Well, let’s keep things simple today ~ it’s about time we did some Haiku poems!! Pretty much everyone knows how to write one but here are some interesting details . . .
Haiku is a popular and well-known form of poetry that started in Japan in the sixteenth century.
It usually centers on a nature theme, but you can make one up about anything.
Haiku poems don’t rhyme but they do follow a pattern.
They are very short, structured poems with three lines and a total of 17 syllables. The lines in a haiku follow a set pattern:
Line 1: 5 syllables
Line 2: 7 syllables
Line 3: 5 syllables
You need to pay attention to the number of SYLLABLES, not words.
Here are a couple of examples:
A soft, gentle breeze
Tickles leaves in my front yard
And I know He’s there.
© 2011 Stephanie Abney
Golden ball of fire
Slips behind the horizon
A desert goodnight
© 2014 Stephanie Abney
(Photo courtesy of Bob Murray of Scottsdale, AZ - used with permission)
And as a “heads up” for Tuesday (Apr.26) start glancing at the book spines on your shelves because we will be doing “Book Spine” poetry where you stack up books flat on top of each other with the spine side showing in a way that the titles make up a “poem” ~ like this:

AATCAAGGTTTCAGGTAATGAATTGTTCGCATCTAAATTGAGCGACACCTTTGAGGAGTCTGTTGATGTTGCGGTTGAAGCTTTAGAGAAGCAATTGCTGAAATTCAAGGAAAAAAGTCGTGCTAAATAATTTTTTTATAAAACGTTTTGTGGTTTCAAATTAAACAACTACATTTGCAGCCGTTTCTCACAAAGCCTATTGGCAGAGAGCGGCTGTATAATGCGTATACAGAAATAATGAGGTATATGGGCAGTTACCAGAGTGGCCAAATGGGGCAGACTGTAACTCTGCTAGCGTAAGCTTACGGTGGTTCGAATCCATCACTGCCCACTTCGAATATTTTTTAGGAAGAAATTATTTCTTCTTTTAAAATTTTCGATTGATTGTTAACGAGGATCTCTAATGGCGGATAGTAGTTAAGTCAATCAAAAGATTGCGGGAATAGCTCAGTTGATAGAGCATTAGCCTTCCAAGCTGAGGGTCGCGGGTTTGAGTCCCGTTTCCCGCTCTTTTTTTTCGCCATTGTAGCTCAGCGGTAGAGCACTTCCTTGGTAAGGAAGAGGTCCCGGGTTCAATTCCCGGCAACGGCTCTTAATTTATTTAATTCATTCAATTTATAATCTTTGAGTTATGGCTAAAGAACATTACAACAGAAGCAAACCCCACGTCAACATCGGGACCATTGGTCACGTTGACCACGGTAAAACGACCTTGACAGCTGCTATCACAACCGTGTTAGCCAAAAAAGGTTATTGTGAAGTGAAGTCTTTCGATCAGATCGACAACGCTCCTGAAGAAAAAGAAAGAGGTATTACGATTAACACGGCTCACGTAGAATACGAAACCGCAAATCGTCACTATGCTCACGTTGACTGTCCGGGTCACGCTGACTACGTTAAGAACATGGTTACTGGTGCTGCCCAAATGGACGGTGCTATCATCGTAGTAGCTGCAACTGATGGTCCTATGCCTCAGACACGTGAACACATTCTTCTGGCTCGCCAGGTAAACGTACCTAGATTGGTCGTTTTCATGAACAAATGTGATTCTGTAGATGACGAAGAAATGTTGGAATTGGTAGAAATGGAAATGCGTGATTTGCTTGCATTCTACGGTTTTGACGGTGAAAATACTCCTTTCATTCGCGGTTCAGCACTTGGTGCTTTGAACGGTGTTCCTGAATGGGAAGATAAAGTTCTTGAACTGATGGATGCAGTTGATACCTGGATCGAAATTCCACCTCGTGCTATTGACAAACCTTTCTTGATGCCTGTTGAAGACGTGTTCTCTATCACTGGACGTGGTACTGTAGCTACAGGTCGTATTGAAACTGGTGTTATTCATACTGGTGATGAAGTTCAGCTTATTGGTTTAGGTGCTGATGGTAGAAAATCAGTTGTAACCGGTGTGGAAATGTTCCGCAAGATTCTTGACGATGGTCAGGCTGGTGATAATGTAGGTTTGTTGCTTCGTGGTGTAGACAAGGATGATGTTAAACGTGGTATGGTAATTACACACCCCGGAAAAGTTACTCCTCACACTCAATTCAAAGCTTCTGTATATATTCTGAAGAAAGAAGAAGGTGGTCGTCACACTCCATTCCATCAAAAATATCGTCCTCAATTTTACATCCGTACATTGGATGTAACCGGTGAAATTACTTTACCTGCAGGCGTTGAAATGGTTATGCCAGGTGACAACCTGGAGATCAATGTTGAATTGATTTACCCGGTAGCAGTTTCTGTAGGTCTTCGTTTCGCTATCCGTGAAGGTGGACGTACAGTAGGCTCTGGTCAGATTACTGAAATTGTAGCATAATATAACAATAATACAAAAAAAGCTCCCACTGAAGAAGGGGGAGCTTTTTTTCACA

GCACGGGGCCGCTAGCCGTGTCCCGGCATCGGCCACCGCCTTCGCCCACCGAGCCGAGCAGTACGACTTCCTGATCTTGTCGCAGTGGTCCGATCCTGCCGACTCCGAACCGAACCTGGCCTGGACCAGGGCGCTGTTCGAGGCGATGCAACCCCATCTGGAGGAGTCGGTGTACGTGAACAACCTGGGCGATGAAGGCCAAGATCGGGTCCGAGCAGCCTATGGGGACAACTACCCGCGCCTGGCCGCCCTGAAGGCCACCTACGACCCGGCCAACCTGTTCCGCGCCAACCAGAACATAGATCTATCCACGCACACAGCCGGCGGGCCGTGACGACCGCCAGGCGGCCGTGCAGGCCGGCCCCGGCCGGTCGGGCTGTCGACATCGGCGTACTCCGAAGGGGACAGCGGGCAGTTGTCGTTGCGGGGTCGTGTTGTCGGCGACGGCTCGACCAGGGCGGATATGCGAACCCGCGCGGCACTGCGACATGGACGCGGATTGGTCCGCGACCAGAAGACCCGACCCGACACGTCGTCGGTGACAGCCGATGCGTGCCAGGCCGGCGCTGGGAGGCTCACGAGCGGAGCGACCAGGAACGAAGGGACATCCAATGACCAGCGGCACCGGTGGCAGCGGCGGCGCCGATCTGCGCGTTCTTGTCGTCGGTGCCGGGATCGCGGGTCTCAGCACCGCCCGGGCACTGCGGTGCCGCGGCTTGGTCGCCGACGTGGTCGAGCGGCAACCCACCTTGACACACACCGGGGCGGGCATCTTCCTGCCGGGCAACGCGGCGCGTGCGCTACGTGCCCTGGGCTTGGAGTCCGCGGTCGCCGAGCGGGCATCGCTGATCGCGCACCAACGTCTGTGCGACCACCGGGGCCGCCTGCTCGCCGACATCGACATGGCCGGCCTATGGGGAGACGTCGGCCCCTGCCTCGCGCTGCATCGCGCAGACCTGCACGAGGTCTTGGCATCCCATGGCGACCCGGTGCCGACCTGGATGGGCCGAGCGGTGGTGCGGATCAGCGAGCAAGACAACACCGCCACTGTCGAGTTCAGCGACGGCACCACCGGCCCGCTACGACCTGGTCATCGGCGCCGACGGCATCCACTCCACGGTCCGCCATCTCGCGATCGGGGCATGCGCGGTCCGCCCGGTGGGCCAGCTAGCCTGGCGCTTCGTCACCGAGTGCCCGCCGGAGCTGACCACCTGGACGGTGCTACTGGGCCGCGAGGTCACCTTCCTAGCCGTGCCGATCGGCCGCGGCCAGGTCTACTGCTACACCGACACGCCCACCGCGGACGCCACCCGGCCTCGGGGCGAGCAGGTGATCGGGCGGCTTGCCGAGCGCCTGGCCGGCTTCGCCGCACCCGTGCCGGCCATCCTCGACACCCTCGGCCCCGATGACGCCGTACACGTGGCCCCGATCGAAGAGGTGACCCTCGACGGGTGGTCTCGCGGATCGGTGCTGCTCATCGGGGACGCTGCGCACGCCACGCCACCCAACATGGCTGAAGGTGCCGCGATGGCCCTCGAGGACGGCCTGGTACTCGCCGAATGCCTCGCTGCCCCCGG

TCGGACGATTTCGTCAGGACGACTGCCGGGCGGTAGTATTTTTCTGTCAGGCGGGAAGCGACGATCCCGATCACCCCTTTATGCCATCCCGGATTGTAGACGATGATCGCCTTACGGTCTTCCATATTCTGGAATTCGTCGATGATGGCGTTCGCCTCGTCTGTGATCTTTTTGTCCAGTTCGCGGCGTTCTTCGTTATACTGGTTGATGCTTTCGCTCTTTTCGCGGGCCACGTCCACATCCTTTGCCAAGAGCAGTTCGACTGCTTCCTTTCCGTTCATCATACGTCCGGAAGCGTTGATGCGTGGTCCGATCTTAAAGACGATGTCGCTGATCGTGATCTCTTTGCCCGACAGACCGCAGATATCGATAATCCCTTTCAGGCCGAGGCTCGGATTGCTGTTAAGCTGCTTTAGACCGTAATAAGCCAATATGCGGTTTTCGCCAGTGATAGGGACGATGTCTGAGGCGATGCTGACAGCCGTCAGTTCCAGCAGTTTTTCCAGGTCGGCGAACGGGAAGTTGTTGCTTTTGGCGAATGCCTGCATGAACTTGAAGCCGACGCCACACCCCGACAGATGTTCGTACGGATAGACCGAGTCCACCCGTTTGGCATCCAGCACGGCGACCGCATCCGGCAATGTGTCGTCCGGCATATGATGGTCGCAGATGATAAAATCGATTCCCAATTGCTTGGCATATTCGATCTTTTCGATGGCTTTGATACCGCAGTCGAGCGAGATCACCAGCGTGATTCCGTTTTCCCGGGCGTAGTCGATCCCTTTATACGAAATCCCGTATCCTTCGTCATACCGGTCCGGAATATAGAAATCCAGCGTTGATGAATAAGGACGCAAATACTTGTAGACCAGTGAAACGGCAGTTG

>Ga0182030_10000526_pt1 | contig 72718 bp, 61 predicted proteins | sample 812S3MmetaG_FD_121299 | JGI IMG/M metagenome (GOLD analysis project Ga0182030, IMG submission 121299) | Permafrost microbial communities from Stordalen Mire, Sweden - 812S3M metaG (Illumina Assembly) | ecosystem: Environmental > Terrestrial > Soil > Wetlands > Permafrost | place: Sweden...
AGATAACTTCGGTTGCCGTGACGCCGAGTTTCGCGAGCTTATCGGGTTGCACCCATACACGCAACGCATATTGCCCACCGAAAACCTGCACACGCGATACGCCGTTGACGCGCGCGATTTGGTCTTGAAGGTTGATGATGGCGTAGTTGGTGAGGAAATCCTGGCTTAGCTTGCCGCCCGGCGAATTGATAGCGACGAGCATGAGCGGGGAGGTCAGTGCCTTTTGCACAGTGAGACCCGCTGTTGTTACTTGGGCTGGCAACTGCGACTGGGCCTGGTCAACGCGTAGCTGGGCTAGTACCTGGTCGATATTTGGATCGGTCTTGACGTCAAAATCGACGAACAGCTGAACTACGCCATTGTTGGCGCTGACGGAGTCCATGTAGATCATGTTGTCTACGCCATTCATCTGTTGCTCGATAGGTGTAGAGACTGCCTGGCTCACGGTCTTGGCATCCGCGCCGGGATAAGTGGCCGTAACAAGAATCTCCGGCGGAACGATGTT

The Double Cross
Counting the Cost
PLEASE REMEMBER ~ any poetry found on this blog, written by me, is my personal property and may not be used without my permission, other than sharing it as an example in a lesson or to read it to someone. The same goes for any poems that are shared in the comments of this blog or elsewhere online as a result of this challenge. They are the creative property of the person who writes them. These poems are their original work and no one may use them without their permission. It is understood that they own the copyright to them as soon as they post them. Thanks so much!
Also, if you choose to post your poems on your own blog ~ that’s awesome. But PLEASE don’t just copy and paste my daily instructions, but rather post your poem on your blog or your FB wall or wherever AND LINK BACK TO THIS BLOG POST for others to come here to read the instructions. I’ve spent considerable time researching the poetry forms and writing them up to share with you. Thanks for respecting my work and the creative work of others.